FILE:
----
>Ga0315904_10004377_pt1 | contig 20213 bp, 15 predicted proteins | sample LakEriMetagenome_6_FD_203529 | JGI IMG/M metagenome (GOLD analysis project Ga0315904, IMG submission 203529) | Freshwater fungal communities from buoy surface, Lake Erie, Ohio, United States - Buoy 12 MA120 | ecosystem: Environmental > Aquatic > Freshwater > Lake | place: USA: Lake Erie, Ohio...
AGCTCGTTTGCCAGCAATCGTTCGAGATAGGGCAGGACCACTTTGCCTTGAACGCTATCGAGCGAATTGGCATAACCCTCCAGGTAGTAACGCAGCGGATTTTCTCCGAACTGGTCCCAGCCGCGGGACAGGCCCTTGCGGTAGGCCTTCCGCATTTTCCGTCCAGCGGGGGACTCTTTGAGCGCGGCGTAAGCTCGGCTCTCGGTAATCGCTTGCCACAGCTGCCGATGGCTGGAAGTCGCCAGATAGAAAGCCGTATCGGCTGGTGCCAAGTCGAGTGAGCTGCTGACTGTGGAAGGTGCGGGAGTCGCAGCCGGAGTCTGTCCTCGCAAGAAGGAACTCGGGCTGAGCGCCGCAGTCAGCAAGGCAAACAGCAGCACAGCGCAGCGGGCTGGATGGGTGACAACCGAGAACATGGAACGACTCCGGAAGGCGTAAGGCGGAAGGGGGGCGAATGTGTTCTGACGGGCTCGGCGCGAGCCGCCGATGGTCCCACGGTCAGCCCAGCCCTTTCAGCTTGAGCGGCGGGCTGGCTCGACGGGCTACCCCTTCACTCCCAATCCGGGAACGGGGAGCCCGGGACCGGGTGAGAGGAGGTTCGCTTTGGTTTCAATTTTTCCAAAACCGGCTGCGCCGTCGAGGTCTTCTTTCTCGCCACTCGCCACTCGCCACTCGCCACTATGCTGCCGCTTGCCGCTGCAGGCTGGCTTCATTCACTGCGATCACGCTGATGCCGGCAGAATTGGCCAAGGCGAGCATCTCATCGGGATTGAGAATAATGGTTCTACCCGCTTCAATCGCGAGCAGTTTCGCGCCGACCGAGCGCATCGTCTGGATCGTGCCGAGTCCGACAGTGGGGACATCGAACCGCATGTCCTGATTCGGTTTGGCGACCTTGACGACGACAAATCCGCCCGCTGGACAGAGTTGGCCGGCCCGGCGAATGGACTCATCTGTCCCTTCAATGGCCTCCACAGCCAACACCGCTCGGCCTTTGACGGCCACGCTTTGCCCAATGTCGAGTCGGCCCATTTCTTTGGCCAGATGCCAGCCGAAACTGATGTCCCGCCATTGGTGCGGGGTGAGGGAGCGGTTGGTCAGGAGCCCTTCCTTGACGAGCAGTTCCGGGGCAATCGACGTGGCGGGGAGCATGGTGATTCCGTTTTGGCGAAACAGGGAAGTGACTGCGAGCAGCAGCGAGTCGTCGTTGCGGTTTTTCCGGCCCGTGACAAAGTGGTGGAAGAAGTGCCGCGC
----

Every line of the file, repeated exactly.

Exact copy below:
>Ga0315904_10004377_pt1 | contig 20213 bp, 15 predicted proteins | sample LakEriMetagenome_6_FD_203529 | JGI IMG/M metagenome (GOLD analysis project Ga0315904, IMG submission 203529) | Freshwater fungal communities from buoy surface, Lake Erie, Ohio, United States - Buoy 12 MA120 | ecosystem: Environmental > Aquatic > Freshwater > Lake | place: USA: Lake Erie, Ohio...
AGCTCGTTTGCCAGCAATCGTTCGAGATAGGGCAGGACCACTTTGCCTTGAACGCTATCGAGCGAATTGGCATAACCCTCCAGGTAGTAACGCAGCGGATTTTCTCCGAACTGGTCCCAGCCGCGGGACAGGCCCTTGCGGTAGGCCTTCCGCATTTTCCGTCCAGCGGGGGACTCTTTGAGCGCGGCGTAAGCTCGGCTCTCGGTAATCGCTTGCCACAGCTGCCGATGGCTGGAAGTCGCCAGATAGAAAGCCGTATCGGCTGGTGCCAAGTCGAGTGAGCTGCTGACTGTGGAAGGTGCGGGAGTCGCAGCCGGAGTCTGTCCTCGCAAGAAGGAACTCGGGCTGAGCGCCGCAGTCAGCAAGGCAAACAGCAGCACAGCGCAGCGGGCTGGATGGGTGACAACCGAGAACATGGAACGACTCCGGAAGGCGTAAGGCGGAAGGGGGGCGAATGTGTTCTGACGGGCTCGGCGCGAGCCGCCGATGGTCCCACGGTCAGCCCAGCCCTTTCAGCTTGAGCGGCGGGCTGGCTCGACGGGCTACCCCTTCACTCCCAATCCGGGAACGGGGAGCCCGGGACCGGGTGAGAGGAGGTTCGCTTTGGTTTCAATTTTTCCAAAACCGGCTGCGCCGTCGAGGTCTTCTTTCTCGCCACTCGCCACTCGCCACTCGCCACTATGCTGCCGCTTGCCGCTGCAGGCTGGCTTCATTCACTGCGATCACGCTGATGCCGGCAGAATTGGCCAAGGCGAGCATCTCATCGGGATTGAGAATAATGGTTCTACCCGCTTCAATCGCGAGCAGTTTCGCGCCGACCGAGCGCATCGTCTGGATCGTGCCGAGTCCGACAGTGGGGACATCGAACCGCATGTCCTGATTCGGTTTGGCGACCTTGACGACGACAAATCCGCCCGCTGGACAGAGTTGGCCGGCCCGGCGAATGGACTCATCTGTCCCTTCAATGGCCTCCACAGCCAACACCGCTCGGCCTTTGACGGCCACGCTTTGCCCAATGTCGAGTCGGCCCATTTCTTTGGCCAGATGCCAGCCGAAACTGATGTCCCGCCATTGGTGCGGGGTGAGGGAGCGGTTGGTCAGGAGCCCTTCCTTGACGAGCAGTTCCGGGGCAATCGACGTGGCGGGGAGCATGGTGATTCCGTTTTGGCGAAACAGGGAAGTGACTGCGAGCAGCAGCGAGTCGTCGTTGCGGTTTTTCCGGCCCGTGACAAAGTGGTGGAAGAAGTGCCGCGC